Book Image

Game Development Patterns with Unity 2021 - Second Edition

By : David Baron
Book Image

Game Development Patterns with Unity 2021 - Second Edition

By: David Baron

Overview of this book

This book is written for every game developer ready to tackle the bigger picture and start working with advanced programming techniques and design patterns in Unity. Game Development Patterns with Unity 2021 is an introduction to the core principles of reusable software patterns and how to employ them to build components efficiently. In this second edition, you'll tackle design patterns with the help of a practical example; a playable racing game prototype where you’ll get to apply all your newfound knowledge. Notable updates also include a game design document (GDD), a Unity programming primer, and the downloadable source code of a complete prototype. Your journey will start by learning about overall design of the core game mechanics and systems. You’ll discover tried-and-tested software patterns to code essential components of a game in a structured manner, and start using classic design patterns to utilize Unity's unique API features. As you progress, you'll also identify the negative impacts of bad architectural decisions and understand how to overcome them with simple but effective practices. By the end of this Unity book, the way you develop Unity games will change – you’ll adapt a more structured, scalable, and optimized process that will help you take the next step in your career.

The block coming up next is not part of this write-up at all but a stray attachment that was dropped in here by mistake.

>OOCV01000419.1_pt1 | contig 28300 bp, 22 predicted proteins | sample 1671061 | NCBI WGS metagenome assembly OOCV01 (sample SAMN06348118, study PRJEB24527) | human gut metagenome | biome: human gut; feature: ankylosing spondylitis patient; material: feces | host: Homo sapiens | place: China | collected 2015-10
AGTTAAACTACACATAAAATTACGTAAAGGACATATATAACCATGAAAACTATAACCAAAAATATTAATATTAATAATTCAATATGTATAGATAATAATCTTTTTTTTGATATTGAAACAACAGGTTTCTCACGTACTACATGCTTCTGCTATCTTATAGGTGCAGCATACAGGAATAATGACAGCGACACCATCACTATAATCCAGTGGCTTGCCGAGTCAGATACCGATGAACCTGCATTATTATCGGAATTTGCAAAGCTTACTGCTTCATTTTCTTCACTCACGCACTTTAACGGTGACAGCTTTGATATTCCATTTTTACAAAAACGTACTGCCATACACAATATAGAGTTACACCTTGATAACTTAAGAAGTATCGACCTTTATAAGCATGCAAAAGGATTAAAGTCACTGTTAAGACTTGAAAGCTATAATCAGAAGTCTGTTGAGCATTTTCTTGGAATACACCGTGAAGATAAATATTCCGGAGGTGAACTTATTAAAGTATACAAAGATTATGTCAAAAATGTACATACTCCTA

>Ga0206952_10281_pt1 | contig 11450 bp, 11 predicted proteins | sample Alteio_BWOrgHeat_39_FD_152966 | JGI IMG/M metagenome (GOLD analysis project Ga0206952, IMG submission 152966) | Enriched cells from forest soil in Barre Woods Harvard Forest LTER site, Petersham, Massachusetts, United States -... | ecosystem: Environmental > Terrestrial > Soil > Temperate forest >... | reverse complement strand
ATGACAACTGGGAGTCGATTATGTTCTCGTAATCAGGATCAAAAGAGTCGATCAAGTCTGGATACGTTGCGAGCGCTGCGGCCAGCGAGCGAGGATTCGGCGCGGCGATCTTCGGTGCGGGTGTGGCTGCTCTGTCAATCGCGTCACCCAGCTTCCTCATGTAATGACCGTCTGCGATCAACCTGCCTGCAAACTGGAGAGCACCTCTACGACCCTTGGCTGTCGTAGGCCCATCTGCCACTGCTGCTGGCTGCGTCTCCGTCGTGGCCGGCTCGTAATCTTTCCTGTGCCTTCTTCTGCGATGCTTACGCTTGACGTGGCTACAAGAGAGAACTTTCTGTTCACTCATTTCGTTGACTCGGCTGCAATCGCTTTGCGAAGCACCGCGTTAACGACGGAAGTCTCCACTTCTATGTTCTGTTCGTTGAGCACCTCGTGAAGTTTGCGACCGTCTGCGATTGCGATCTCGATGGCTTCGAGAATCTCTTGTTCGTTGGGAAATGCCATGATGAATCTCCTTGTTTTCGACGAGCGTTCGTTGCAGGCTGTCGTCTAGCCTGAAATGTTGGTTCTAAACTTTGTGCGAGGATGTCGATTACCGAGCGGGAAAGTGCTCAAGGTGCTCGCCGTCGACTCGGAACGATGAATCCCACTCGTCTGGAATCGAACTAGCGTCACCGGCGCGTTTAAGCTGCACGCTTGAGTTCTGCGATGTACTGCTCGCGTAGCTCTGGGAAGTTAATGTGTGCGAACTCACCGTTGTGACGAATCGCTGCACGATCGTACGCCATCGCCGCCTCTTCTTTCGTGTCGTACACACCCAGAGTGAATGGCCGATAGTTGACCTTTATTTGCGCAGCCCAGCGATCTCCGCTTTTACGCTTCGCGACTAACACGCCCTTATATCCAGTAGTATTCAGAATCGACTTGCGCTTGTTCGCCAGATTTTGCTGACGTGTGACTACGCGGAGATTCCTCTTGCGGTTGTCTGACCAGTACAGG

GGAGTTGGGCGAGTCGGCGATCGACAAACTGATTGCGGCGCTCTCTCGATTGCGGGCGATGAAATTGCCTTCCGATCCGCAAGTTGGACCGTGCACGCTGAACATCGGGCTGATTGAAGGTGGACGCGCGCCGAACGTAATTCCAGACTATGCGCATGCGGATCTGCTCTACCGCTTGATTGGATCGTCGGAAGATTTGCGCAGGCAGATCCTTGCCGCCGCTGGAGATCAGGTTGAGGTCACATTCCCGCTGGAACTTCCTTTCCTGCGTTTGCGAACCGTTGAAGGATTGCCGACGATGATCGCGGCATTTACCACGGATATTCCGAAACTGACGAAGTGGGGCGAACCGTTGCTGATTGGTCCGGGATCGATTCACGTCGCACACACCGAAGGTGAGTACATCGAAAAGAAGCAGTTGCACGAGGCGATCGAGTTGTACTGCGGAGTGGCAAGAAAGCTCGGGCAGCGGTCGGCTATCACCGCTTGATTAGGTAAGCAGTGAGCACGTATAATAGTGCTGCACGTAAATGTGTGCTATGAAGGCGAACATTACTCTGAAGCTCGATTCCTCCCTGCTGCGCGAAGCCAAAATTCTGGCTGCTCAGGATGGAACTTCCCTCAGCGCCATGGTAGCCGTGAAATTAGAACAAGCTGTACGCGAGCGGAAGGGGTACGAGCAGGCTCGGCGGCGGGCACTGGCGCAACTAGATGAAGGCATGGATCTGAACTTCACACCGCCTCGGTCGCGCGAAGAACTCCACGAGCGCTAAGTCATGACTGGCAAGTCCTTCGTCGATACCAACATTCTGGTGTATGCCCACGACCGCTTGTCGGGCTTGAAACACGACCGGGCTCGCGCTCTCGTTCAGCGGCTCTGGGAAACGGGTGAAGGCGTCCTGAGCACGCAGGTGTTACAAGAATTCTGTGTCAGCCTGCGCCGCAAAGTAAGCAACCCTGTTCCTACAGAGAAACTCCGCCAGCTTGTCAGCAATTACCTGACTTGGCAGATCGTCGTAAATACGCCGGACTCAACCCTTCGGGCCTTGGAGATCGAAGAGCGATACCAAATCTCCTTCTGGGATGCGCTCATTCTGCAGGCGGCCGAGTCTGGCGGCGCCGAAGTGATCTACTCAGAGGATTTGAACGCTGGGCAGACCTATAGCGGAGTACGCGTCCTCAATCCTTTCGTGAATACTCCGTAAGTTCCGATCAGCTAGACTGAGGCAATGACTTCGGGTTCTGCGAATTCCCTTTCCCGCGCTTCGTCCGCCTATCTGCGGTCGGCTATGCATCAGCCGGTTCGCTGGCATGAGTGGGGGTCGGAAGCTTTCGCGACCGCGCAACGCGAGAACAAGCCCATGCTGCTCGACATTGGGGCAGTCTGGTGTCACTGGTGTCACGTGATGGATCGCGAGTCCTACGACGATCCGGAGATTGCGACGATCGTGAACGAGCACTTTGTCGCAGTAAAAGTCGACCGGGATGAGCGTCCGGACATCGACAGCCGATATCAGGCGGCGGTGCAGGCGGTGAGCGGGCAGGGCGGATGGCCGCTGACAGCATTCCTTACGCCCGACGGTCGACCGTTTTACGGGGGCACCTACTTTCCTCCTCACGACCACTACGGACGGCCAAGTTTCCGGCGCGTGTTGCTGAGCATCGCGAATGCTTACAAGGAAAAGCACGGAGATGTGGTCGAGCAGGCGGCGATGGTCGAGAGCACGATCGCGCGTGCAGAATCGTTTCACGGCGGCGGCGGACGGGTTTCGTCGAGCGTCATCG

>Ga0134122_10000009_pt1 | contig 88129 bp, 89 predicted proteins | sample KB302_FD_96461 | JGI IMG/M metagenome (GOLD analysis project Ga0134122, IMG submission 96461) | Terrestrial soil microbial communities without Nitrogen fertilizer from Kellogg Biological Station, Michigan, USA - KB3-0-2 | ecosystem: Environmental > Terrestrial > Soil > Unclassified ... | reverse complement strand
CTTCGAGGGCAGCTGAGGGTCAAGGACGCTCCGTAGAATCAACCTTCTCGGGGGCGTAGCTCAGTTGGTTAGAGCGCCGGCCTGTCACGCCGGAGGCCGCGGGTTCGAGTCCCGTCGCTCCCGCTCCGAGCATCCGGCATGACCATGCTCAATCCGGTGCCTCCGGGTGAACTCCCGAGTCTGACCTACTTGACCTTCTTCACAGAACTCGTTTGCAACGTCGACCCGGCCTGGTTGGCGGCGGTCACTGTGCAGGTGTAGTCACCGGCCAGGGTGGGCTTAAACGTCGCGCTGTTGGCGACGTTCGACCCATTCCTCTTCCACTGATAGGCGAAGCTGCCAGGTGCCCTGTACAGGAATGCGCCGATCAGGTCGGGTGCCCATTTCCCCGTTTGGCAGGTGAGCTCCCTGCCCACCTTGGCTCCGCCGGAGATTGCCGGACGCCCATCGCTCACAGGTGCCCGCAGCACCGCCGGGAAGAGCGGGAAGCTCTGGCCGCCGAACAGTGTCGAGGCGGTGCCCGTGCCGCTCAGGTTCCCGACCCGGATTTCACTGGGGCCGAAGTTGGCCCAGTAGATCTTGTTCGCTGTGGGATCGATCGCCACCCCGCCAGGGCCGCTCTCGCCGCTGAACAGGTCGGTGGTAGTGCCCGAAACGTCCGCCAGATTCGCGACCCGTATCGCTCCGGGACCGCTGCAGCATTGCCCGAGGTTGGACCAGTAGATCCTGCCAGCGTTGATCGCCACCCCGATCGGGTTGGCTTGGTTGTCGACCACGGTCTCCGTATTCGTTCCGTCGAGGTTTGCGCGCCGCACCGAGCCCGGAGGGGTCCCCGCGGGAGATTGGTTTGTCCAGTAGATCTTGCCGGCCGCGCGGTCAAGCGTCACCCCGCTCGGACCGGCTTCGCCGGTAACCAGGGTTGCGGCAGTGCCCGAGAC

Table of Contents (22 chapters)
Sections 1: Fundamentals
Section 2: Core Patterns
Section 3: Alternative Patterns
About Packt

Reviewing alternative solutions

In an actual production context, and if time permits, I would build our game's level editor differently. I would instead design a top-down track editor that would allow the level designers to draw rails and drag and drop obstacles on them. The designers would then be able to save their work in a serialized format.

Then, using spatial-partitioning principles, the tracks would be automatically divided into segments by the TrackController class and put into an object pool. This approach would automate the process of generating individual segments while optimizing the spawning process.

Consequently, the designers would not have to author individual segments as prefabs, and they could design new tracks while visualizing the entire layout in an editor.

When I'm building tools and setting up integration pipelines, my end goal is always automation. I always try to automate myself out of a job so that I don't waste time on manual tasks.